The Hows and Whys of the Uvalde Tragedy

Photo of student with assault rifle in school classroom.

By William J. Smith & Stephanie Kent

As we remember the 21 victims killed in the Uvalde shooting, we are pressed more than ever to address the roots of gun violence in schools. In dissecting this tragedy, we have discerned several disappointing facts about the actions of law enforcement as well as inconsistencies announced by Texas officials.

Law enforcement is under rightful scrutiny for the approximate 80 minutes that elapsed between the gunman’s first shots fired inside the school and the moment Border Patrol entered the classroom and stopped him. Within two minutes of the shooter entering the fourth-grade classroom, three police officers entered the building through the same back door as the shooter. Within thirty minutes of the shooter entering the classroom, nineteen officers had taken position in a hallway outside the classroom. In the meantime, several 911 calls were made by students and teachers relaying that there was an active shooter in their classroom, yet the on-scene commander considered the gunman to be a “barricaded subject” rather than an active shooter during this time.

  1. Why did it take 80 minutes for someone to stop the gunman?
  2. Why did officers need to rely on Border Patrol tactical agents to receive a key from the janitor and breach the room to kill the suspect?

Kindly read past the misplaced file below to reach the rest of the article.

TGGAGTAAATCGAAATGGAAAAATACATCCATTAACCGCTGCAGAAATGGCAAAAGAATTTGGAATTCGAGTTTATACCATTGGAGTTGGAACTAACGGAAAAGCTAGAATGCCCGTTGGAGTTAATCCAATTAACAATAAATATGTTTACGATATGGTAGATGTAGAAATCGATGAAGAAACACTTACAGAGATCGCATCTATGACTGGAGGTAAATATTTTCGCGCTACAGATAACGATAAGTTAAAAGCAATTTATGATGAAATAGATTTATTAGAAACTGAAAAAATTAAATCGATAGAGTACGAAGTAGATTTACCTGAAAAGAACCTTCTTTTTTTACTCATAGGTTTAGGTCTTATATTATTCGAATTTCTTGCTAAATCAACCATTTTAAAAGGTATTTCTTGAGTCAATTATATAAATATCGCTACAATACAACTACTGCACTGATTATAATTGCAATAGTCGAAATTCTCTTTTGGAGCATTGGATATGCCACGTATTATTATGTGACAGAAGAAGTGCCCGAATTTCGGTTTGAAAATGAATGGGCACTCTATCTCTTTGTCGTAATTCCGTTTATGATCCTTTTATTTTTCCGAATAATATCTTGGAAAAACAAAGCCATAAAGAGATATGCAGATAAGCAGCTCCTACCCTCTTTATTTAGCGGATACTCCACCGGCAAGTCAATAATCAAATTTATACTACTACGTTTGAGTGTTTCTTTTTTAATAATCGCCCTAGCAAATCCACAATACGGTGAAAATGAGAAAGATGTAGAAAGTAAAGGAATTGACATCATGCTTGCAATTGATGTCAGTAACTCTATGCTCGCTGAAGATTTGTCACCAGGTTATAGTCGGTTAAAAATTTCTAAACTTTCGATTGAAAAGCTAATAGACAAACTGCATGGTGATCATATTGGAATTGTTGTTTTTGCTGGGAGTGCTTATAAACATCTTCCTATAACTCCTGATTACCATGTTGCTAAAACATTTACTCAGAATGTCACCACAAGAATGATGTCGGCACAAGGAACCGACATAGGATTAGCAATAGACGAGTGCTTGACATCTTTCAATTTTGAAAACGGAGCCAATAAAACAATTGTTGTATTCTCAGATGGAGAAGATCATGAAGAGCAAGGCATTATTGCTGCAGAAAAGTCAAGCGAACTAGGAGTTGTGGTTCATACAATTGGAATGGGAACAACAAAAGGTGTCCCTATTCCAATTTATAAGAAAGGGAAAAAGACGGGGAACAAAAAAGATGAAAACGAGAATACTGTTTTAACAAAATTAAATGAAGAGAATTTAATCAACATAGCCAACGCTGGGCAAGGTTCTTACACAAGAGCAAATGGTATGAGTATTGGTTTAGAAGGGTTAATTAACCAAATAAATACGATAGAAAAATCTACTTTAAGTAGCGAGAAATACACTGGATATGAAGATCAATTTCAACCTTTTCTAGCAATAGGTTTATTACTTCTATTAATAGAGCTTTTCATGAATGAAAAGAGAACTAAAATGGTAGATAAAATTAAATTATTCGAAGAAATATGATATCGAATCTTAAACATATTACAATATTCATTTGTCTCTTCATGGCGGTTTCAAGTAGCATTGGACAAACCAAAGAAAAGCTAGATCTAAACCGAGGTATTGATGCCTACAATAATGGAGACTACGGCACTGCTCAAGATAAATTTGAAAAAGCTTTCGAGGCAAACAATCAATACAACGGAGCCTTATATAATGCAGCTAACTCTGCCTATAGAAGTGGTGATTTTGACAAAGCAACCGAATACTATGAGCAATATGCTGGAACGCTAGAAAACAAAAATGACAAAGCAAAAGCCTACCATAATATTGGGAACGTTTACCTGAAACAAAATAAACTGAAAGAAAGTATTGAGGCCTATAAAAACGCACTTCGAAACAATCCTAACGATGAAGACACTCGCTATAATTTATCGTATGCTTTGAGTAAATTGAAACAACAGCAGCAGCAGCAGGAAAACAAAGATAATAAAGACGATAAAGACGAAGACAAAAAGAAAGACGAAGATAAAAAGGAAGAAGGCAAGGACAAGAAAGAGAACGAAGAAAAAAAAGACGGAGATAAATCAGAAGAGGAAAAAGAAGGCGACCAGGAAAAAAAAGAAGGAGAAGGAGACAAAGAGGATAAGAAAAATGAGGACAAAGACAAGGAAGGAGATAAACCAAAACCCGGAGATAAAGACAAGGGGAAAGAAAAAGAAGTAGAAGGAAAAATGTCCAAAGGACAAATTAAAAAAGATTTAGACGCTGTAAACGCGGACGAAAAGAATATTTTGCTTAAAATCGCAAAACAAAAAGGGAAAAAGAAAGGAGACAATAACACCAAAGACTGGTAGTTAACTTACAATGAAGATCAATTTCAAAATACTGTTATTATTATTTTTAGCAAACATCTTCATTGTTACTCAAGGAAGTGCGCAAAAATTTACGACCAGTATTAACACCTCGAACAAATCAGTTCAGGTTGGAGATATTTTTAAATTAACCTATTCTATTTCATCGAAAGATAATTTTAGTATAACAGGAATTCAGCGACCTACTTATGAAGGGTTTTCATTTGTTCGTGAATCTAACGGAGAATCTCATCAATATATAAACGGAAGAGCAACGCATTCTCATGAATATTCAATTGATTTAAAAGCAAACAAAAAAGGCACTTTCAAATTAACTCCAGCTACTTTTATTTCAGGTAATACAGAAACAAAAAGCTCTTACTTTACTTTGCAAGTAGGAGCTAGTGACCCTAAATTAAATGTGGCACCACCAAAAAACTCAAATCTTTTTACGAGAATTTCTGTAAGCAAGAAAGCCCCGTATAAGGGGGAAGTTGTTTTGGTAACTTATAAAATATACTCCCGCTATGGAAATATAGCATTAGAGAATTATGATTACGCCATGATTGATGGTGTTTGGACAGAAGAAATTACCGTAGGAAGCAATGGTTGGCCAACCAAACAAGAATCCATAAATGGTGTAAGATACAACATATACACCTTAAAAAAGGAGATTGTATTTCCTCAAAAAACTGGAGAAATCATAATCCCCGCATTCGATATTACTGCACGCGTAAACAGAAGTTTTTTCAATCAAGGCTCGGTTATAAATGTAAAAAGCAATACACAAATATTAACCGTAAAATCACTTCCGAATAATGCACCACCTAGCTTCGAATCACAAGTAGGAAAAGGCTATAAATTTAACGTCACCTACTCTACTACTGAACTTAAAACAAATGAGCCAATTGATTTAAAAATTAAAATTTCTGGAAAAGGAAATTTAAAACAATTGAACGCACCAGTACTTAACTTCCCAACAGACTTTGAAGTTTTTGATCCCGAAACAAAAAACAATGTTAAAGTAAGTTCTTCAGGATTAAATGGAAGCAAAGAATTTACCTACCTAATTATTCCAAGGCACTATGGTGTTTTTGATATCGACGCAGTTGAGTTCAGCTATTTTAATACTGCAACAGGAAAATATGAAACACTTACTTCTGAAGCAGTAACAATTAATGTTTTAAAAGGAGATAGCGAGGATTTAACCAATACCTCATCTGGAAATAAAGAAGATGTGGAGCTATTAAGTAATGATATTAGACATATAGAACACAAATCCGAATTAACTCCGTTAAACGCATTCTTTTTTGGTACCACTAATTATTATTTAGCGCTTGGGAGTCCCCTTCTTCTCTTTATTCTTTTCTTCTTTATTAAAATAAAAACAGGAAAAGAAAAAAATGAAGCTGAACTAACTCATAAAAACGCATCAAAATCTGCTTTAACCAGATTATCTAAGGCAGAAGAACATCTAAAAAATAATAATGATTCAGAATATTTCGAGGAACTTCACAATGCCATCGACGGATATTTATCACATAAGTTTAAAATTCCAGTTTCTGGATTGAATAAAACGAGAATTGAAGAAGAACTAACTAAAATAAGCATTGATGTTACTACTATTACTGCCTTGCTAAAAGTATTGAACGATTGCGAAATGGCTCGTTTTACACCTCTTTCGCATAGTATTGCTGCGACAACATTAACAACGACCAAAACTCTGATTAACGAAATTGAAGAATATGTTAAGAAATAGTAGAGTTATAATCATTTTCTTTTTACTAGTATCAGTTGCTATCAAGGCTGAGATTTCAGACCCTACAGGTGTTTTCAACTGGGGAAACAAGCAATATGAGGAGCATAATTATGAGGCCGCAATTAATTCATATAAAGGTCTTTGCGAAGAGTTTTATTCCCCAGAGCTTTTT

3. Where was the communication breakdown between the 911 calls and the commander?
Not only were procedural errors a cornerstone of this tragedy, but the volume of misinformation relayed by law enforcement and other government officials is astounding.
  1. Retracted: Teacher left the rear door to the school propped open.
    Fact: Teacher closed the door upon seeing the gunman approaching, but the door failed to automatically lock.
  2. Retracted: School resource officer confronted the gunman before he entered the school.
    Fact: School resource officer was NOT on campus when the gunman entered the school.
  3. Retracted: Gunman was wearing body armor.
    Fact: Gunman was wearing a plate carrier vest with no ballistic plates.
  4. Retracted: The gunman was outside the school for 12 minutes before entering.
    Fact: The gunman entered the school within 5 minutes of crashing his car outside.
  5. Retracted: The first responders on scene engaged immediately with the shooter and did contain him in the classrooms.
    Fact: Two of the first three police officers to arrive had been wounded after approaching one of the classroom doors, and the gunman was already locked inside the classrooms actively shooting.

Misinformation like this leads to even stronger mistrust of our law enforcement and government officials. It causes nothing but confusion, misplaced blame and myths surrounding mass shootings.


We can start by applying the following protective measures…

  1. Secure the perimeter of your school.
    Continually ensure that all doors are locked around the building, and limit points of entry to one while school is in session.
  2. Assign an armed and highly trained officer to be on campus DURING ALL SCHOOL HOURS.
    Officer should be at the single point of entry to check IDs, use a metal detector, and conduct a bag search prior to permitting anyone inside the facility.
  3. Schools need to develop a plan and practice, practice, practice…